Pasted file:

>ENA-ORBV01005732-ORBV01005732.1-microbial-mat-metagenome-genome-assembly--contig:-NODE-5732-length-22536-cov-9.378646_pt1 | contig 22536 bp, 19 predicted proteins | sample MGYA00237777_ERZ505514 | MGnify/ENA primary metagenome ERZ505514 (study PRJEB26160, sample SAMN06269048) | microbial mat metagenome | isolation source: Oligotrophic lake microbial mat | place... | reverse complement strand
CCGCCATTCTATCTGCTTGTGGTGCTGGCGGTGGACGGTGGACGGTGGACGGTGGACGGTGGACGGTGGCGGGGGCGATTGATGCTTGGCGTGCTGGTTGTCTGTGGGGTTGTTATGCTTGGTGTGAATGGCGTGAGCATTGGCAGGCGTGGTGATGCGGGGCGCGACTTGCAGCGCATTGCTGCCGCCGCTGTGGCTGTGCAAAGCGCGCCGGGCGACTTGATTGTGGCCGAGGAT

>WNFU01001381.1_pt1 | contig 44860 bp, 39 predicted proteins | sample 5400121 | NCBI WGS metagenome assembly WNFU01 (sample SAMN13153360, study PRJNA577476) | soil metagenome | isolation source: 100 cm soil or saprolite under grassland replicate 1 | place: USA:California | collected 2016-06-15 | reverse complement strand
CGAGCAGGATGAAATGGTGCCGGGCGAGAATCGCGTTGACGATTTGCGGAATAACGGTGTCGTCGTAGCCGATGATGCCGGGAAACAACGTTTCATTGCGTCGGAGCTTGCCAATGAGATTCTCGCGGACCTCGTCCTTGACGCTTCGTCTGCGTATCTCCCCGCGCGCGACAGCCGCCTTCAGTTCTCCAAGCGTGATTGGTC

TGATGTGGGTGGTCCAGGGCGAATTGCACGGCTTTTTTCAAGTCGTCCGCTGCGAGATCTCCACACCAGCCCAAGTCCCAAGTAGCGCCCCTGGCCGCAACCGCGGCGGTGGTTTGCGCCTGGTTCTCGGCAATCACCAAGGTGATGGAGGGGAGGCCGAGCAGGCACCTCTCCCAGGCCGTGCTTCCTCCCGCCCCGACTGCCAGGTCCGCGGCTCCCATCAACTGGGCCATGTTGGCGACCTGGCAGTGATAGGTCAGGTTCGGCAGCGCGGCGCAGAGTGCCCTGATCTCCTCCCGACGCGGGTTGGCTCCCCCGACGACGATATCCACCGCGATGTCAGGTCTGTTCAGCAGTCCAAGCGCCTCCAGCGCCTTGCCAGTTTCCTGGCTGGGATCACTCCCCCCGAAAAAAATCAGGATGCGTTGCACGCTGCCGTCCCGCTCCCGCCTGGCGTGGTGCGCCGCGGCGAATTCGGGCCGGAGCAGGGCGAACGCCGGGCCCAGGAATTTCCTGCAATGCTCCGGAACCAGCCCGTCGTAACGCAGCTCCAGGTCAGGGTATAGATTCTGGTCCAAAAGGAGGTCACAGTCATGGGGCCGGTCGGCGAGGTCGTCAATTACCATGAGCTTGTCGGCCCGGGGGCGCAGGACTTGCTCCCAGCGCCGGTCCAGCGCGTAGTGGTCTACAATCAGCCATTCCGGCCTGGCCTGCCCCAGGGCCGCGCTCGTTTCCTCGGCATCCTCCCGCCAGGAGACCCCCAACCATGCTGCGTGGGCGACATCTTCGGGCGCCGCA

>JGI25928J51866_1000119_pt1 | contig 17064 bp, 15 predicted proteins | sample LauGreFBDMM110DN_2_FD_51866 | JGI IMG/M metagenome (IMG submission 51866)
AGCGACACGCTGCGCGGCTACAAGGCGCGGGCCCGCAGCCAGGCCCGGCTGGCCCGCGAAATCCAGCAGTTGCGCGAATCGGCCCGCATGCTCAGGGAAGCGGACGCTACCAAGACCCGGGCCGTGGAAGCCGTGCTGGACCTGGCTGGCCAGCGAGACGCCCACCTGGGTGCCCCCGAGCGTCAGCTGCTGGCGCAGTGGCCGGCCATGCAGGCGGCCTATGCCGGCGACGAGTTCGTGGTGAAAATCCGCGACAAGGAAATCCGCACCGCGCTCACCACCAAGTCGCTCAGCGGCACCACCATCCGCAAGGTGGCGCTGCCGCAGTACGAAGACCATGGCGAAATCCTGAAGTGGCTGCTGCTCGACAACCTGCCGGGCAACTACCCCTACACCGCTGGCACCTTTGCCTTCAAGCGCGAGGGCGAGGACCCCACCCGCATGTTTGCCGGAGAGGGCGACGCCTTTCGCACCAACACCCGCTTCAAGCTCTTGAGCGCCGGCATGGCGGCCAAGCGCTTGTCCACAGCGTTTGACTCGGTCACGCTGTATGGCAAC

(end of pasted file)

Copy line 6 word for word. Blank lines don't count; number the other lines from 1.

>JGI25928J51866_1000119_pt1 | contig 17064 bp, 15 predicted proteins | sample LauGreFBDMM110DN_2_FD_51866 | JGI IMG/M metagenome (IMG submission 51866)